Unemployment in a recovering economy can be a daunting prospect for any employee. However, evidence suggests that prospective employees over a certain age may have a particularly difficult time finding work. Though some are hesitant to call it age discrimination, the failure of employers to give adequate and proper consideration to qualified applicants due to their age is just that.
The plight of aging applicants and aging workers generally has not escaped the notice of the nation's lawmakers. Recently, a congressional hearing and a high-profile report both highlighted the prevalence of age discrimination in the American workforce.
The Government Accountability Office (GAO) released a report last week detailing the obstacles that older workers face when seeking employment. However, it can be particularly difficult to prove age discrimination related to hiring decisions. Applicants generally have no access to information about other candidates applying for open positions or what has explicitly fueled the decisions of those who interview candidates for these jobs.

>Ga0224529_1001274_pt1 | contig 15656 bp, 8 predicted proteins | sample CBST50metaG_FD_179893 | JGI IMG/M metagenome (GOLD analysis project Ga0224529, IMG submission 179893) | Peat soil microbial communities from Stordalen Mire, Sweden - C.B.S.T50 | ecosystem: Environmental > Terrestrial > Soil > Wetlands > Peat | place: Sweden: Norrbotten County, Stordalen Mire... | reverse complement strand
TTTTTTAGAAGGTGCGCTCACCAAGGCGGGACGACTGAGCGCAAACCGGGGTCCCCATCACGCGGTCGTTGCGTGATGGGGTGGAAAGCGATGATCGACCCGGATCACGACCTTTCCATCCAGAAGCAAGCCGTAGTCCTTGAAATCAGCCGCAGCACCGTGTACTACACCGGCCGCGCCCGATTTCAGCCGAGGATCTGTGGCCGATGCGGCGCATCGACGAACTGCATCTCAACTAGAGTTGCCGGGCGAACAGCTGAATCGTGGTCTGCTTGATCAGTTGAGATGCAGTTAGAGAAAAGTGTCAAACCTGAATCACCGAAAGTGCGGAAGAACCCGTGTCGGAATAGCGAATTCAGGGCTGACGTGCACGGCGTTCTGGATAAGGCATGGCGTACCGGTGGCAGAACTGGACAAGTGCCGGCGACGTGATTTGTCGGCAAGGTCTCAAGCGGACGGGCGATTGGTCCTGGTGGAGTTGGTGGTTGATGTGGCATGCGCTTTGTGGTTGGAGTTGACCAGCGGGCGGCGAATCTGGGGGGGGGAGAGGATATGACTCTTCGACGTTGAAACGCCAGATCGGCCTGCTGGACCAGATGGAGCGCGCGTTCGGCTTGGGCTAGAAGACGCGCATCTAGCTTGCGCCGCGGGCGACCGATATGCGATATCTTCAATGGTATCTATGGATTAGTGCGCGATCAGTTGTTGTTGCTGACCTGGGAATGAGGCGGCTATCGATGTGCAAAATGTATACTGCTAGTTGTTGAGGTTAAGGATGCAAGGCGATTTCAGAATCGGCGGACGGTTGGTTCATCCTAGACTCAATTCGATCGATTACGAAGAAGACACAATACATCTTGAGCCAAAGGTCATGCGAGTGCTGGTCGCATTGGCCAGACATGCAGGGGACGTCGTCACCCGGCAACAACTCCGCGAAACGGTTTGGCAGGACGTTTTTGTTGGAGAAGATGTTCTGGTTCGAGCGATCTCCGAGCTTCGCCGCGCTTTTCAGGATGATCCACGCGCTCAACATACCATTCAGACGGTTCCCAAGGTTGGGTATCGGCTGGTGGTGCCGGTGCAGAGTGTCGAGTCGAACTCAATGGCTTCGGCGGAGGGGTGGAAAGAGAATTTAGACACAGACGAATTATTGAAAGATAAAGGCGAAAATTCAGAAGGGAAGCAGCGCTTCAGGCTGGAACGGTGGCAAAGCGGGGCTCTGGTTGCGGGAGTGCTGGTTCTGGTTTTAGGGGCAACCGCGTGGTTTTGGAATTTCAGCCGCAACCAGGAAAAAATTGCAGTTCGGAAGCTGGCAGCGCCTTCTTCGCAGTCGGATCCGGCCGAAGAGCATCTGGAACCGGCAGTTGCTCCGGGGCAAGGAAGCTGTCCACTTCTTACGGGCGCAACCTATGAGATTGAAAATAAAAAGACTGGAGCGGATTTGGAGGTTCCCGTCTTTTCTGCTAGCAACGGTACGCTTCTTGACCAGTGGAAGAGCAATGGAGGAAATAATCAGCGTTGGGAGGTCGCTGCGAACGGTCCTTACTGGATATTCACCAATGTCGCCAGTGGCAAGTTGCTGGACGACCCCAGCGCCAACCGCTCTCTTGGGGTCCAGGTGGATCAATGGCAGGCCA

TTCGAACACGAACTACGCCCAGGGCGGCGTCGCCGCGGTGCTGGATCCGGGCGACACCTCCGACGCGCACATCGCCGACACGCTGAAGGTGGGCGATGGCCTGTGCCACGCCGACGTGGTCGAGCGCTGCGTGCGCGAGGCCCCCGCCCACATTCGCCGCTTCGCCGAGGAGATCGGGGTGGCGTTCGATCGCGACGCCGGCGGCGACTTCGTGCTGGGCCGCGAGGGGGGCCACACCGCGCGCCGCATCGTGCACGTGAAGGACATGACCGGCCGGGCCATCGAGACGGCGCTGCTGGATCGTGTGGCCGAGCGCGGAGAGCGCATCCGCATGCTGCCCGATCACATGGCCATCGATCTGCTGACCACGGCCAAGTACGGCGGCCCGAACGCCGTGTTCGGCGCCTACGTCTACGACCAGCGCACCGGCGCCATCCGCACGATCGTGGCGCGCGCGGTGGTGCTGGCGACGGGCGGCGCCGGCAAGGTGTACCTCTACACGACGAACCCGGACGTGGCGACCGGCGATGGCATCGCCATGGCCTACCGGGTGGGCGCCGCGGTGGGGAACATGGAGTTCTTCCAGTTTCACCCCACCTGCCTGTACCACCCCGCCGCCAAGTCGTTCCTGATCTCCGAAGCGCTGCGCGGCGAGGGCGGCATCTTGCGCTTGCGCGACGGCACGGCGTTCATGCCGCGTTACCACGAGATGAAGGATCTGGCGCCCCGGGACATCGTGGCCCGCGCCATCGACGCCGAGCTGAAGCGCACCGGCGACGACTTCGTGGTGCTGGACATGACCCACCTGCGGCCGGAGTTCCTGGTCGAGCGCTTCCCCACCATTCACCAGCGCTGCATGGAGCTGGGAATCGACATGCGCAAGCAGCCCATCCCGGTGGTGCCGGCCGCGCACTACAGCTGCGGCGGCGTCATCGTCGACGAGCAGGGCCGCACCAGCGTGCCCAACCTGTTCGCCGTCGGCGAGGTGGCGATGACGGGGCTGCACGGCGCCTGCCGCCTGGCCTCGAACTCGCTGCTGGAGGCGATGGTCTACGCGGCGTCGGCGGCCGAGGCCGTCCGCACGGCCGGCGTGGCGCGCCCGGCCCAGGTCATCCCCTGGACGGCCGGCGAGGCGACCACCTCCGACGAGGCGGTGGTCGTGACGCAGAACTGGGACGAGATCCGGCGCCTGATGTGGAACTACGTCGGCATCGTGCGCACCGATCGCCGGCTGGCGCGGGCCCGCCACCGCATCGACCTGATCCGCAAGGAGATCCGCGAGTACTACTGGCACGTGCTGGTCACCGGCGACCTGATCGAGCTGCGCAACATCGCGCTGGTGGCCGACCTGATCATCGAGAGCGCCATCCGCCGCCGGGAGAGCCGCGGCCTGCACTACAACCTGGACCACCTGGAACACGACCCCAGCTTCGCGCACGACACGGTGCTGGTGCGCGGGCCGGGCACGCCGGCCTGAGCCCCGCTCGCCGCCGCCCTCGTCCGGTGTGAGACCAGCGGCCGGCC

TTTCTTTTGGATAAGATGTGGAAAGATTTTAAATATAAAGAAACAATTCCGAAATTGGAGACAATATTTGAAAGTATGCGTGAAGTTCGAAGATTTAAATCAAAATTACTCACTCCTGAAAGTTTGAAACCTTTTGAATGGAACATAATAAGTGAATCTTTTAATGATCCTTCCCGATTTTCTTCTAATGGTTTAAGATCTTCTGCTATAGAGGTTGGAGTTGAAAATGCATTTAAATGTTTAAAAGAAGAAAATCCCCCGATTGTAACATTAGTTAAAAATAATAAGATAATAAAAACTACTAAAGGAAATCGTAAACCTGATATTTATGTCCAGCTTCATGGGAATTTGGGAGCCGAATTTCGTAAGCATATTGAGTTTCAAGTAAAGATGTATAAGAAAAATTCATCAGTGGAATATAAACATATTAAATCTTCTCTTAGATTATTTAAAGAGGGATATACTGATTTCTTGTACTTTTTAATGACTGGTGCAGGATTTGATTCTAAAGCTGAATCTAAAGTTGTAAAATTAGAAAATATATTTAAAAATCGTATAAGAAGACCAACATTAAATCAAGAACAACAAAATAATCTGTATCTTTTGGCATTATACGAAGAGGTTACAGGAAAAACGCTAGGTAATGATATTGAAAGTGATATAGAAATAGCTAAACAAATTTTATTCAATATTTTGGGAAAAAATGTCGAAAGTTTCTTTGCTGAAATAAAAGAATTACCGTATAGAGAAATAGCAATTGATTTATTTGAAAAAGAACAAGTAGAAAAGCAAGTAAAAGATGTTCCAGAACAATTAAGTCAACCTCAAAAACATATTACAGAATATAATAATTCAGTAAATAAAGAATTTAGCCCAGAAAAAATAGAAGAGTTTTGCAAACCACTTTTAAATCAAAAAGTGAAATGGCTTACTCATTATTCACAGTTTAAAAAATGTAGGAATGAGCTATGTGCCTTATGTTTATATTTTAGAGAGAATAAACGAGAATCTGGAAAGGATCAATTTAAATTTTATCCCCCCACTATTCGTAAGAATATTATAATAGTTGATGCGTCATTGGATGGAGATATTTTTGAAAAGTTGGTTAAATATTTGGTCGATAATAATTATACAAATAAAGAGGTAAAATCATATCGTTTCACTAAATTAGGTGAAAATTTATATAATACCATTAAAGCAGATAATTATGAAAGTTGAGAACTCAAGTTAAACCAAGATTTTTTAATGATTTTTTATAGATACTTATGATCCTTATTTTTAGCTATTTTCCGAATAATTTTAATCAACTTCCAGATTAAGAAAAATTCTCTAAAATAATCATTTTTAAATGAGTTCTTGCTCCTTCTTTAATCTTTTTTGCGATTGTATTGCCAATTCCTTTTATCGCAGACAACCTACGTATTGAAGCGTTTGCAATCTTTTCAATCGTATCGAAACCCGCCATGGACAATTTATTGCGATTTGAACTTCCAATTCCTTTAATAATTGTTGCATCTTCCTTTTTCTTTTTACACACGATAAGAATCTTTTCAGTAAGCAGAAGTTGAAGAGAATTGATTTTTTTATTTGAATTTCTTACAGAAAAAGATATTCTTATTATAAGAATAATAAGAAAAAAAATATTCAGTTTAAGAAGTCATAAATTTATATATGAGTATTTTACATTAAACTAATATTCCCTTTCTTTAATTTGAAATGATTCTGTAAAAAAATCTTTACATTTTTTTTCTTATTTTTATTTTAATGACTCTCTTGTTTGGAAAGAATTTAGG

Nevertheless, it is an indisputable fact that even though older workers are currently unemployed at lower rates than younger workers, older workers stay unemployed for longer, despite years of experience. This reality is clear evidence that age discrimination does factor into the hiring decisions of America's companies and corporations.
There is no easy answer as to how we might solve this difficult and complex problem. However, the fact that Congress and the GAO are taking notice of the issue is a step in the right direction; one of change and just treatment for older workers.
Source: Huffington Post, "Age Discrimination's Impact Disputed In Congressional Hearing On Unemployment," Arthur Delaney, May 15, 2012